Fire Cauldron

Age of Fire: Transformation
Bronze cauldron/pot
collection of Helen Klebesadel, Madison, WI

In the collection of Helen Klebesadel

I’m sure if Rae had continued access to a foundry, she would have made more cast metal pieces.  She loved designing, forming, adding the spurs and vents, and then watching the finished piece appear out of the hot plaster, with the help of a hose and small hammers.

The Fire cauldron, sister to the Earth and Water pots, stands out as the only one to actually be used in a ritual setting.  It has 5 candle holders, of varying heights, in the bottom of the interior, and when lit, their light shine outward.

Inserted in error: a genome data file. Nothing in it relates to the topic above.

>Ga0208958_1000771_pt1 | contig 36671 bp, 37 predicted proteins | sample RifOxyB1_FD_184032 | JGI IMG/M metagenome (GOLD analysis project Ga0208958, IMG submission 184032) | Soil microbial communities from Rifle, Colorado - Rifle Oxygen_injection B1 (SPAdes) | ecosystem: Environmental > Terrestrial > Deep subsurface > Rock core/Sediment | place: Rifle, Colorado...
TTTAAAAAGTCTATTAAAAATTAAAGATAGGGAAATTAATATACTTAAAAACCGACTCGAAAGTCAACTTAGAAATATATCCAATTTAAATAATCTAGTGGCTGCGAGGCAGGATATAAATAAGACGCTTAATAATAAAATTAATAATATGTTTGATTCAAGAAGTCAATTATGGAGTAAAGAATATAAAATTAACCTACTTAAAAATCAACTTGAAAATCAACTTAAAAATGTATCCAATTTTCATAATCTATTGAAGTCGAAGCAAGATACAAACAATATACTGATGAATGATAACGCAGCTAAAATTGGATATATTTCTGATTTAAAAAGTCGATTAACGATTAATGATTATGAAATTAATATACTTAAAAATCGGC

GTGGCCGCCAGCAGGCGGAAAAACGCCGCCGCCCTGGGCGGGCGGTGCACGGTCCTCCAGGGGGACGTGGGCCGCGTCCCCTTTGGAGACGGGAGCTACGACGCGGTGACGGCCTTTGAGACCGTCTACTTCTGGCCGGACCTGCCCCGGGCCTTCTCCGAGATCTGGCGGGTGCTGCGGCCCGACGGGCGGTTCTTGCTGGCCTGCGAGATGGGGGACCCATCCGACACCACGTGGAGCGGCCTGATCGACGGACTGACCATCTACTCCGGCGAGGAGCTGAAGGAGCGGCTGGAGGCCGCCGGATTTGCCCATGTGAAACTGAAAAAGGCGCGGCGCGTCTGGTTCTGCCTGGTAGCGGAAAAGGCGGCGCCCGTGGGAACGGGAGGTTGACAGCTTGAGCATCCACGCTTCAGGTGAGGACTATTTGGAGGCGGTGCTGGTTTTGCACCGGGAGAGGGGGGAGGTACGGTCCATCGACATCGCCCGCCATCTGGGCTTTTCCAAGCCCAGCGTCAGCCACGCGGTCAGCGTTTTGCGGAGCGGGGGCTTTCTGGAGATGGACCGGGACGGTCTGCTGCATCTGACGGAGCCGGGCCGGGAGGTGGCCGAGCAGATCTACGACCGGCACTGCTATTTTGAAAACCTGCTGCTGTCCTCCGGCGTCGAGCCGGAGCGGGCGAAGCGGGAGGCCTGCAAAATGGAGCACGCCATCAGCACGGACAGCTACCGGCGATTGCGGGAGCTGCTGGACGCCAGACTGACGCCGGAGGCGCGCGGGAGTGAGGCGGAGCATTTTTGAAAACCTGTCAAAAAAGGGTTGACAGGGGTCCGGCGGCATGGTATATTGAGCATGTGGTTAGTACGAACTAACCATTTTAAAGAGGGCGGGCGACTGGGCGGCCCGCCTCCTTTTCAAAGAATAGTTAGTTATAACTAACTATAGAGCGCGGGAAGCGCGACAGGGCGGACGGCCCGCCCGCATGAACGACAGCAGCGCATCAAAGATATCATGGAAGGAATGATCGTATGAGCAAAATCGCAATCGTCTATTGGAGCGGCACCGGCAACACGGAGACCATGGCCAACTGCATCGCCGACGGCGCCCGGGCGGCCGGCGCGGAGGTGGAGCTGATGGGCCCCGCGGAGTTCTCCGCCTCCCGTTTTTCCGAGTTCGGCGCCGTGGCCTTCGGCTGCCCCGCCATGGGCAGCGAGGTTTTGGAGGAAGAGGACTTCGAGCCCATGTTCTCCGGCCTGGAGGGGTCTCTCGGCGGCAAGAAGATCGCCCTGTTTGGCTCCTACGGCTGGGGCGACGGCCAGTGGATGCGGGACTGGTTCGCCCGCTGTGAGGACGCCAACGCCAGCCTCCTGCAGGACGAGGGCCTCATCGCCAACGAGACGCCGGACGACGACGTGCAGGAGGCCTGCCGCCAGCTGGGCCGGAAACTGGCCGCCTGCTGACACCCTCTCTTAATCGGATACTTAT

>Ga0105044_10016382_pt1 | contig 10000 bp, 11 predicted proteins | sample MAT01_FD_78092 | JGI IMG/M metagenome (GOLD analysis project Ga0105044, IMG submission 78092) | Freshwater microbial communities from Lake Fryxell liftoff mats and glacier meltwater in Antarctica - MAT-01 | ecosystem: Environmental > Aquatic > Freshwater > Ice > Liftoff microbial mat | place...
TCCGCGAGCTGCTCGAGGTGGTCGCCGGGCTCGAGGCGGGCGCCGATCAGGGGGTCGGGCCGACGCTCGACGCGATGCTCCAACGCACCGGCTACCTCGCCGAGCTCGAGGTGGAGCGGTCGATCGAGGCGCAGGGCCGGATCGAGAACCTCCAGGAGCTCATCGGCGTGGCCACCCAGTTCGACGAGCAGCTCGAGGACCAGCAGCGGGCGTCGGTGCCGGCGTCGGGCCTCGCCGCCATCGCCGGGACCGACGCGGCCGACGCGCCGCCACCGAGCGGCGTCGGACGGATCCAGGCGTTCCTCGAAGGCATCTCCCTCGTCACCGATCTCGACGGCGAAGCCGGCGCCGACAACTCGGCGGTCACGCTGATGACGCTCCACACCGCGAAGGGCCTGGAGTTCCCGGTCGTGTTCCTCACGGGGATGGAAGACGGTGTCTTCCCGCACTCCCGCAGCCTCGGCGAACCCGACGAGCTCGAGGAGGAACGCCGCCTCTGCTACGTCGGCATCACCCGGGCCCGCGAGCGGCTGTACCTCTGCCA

It was made like the others, by layering wax on a beach ball. Like the Earth cauldron, it had pieces added to it.  These were three faces of women, cast using Jeltrate like the hands in the Bronze Broom.  These were carefully incorporated into the cauldron so that they were part of it, not added on.  The eyes of two the three women, and the mouth of the third were open, and cut out, so that light could pass through them.  (No, their eyes were not open when the Jeltrate was applied, that would be asking too much of even those valiant ladies)

The feet, like those of the Celtic Mirror, were snake heads.  The title for the Women, Domesticity and Objects of Power show came from the legends of the cauldron of rebirth, and the recurring theme in myth, art and literature of the cauldron as a transformative tool.

The patina for the Fire cauldron was, if I remember correctly, fire.  A smoky fire of twigs and leaves, the soot darkening the bronze.

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